New grants allow expansion of science curriculum at elementary schools

Thanks to grants from Project Lead the Way (PLTW) and the K12 Strong Workforce Program, Newport-Mesa Unified School District (NMUSD) students from transitional kindergarten through sixth grade will experience integrated learning that blends computer science, engineering, biomedical science and more. By implementing the PLTW curriculum at the elementary level, students at all grade levels will have the opportunity to experience Next Generation Science Standards (NGSS).

Students in a kindergarten classroom learn about the application of force. What may seem like a complicated concept is discussed in terms the young learners can relate to: What would you use to push Sam on a swing? What happens when you do that? What if Sam were in a wagon? How would you move the wagon?

Meanwhile, third graders apply what they know about force to safely rescue a theoretical tiger from being trapped. Wheels and axles, levers and inclined planes are among the tools placed on the table for them to use as they build and test practical models.

Courtesy of NMUSD

Students work with robotic equipment

Sixth grade students face a similar conceptual assignment, removing hazardous materials from a disaster site, but their toolkit includes robotics equipment. Students draw plans, build scaled-down robots and use remote controls to manipulate blocks representing dangerous waste.

This progression from identifying an engineering concept to applying engineering in problem-solving situations, all through hands-on experiences, will be introduced in all NMUSD elementary schools.

“Though we’ve already started integrating Project Lead the Way in a limited capacity, these grants allow us to quickly expand the high-quality program to all 22 elementary school science labs for the 2024-25 school year. We couldn’t be more excited about what this means for our students,” said Lori Hernandez, director of teaching and learning for elementary.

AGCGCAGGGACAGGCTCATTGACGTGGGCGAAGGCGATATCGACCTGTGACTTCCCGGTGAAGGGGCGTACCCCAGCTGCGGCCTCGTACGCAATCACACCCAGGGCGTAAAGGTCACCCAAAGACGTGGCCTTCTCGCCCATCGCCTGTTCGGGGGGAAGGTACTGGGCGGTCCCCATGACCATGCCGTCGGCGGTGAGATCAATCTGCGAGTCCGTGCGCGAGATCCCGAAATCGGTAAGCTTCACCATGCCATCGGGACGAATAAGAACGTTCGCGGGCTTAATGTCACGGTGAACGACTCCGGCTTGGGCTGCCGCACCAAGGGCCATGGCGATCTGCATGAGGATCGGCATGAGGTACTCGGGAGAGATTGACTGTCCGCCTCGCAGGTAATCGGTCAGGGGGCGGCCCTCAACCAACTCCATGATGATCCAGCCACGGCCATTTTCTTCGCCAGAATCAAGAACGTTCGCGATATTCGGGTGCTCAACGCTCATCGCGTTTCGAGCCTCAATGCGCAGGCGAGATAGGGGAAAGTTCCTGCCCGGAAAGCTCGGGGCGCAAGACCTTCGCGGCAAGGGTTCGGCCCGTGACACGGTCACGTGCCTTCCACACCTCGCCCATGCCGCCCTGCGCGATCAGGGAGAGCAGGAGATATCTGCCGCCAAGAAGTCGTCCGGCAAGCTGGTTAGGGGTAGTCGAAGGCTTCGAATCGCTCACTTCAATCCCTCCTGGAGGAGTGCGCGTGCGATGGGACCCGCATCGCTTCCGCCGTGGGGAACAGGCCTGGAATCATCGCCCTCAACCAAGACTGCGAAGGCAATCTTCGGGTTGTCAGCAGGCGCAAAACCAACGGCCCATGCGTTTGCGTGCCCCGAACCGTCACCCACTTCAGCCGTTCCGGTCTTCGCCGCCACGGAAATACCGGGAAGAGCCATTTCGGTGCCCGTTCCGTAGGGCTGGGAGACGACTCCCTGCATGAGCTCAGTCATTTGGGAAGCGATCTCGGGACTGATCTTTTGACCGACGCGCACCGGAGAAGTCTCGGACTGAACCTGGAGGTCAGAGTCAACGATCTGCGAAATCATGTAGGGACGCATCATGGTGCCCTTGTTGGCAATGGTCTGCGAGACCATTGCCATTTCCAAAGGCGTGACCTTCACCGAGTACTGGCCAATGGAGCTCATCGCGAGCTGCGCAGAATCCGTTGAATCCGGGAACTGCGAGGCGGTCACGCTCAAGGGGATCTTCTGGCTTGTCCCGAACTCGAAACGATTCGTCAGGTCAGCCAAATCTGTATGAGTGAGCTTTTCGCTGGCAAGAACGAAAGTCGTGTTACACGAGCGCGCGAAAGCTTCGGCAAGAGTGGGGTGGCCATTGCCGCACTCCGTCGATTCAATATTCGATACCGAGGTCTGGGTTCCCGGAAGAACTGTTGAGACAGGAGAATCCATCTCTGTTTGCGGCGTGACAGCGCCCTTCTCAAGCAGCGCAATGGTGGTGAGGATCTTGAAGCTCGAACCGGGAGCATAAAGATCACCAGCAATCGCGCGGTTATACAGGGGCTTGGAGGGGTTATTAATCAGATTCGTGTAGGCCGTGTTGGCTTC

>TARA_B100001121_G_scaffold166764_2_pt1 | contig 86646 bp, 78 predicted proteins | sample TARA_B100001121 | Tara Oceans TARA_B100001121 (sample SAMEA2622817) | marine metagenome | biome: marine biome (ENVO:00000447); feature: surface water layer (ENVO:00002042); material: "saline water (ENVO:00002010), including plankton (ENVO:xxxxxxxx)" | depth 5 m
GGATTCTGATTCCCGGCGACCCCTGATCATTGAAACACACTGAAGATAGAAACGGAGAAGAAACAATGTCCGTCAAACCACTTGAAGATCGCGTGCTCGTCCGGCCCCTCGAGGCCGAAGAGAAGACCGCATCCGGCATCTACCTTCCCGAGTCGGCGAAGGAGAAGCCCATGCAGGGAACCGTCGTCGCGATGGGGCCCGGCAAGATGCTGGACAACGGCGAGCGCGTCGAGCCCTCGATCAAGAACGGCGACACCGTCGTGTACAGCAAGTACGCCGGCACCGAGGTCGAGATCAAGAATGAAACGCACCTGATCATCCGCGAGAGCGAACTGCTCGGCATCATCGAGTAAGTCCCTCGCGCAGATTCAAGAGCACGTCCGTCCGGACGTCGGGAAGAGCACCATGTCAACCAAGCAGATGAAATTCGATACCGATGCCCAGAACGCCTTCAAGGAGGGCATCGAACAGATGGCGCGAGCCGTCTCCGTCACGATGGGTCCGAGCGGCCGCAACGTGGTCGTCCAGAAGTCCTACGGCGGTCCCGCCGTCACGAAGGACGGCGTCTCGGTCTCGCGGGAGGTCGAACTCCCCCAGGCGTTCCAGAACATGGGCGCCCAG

Starting in the fall of the 2024-25 school year, students in transitional kindergarten through third grade will participate in interactive lessons one hour every other week in their school’s dedicated science lab. Students in grades 4 through 6 will receive instruction for one hour each week, led by NMUSD’s credentialed elementary science teachers.

NGSS calls for updated, research-based, hands-on learning experiences that stimulate students’ interest in science to prepare them for college and careers in the industry. With a high-quality science education, students develop key skills – communication, collaboration, inquiry, problem-solving and flexibility – that will serve them throughout their lives. PLTW’s curriculum supports these standards in all grades.

In addition to the robust science curriculum at our secondary schools, including PLTW at TeWinkle Middle School, there are opportunities for students to delve deeper into science- and engineering-related experiences via the district’s Career Technical Education (CTE) catalog. Middle school-level electives include design and modeling, automation and robots, and computer science. Corona del Mar, Costa Mesa and Estancia high schools offer pathways in Engineering Design, while Corona del Mar, Costa Mesa and Newport Harbor high schools offer a Software and Systems Development Pathway. Visit NMUSD’s CTE Pathways webpage to learn about additional program offerings.

Hands-on experiences play a crucial role in shaping young learners’ understanding of the world around them. PLTW’s expanded curriculum engages our youngest students, allowing them to explore real-world concepts they can build upon throughout their educational careers and beyond.

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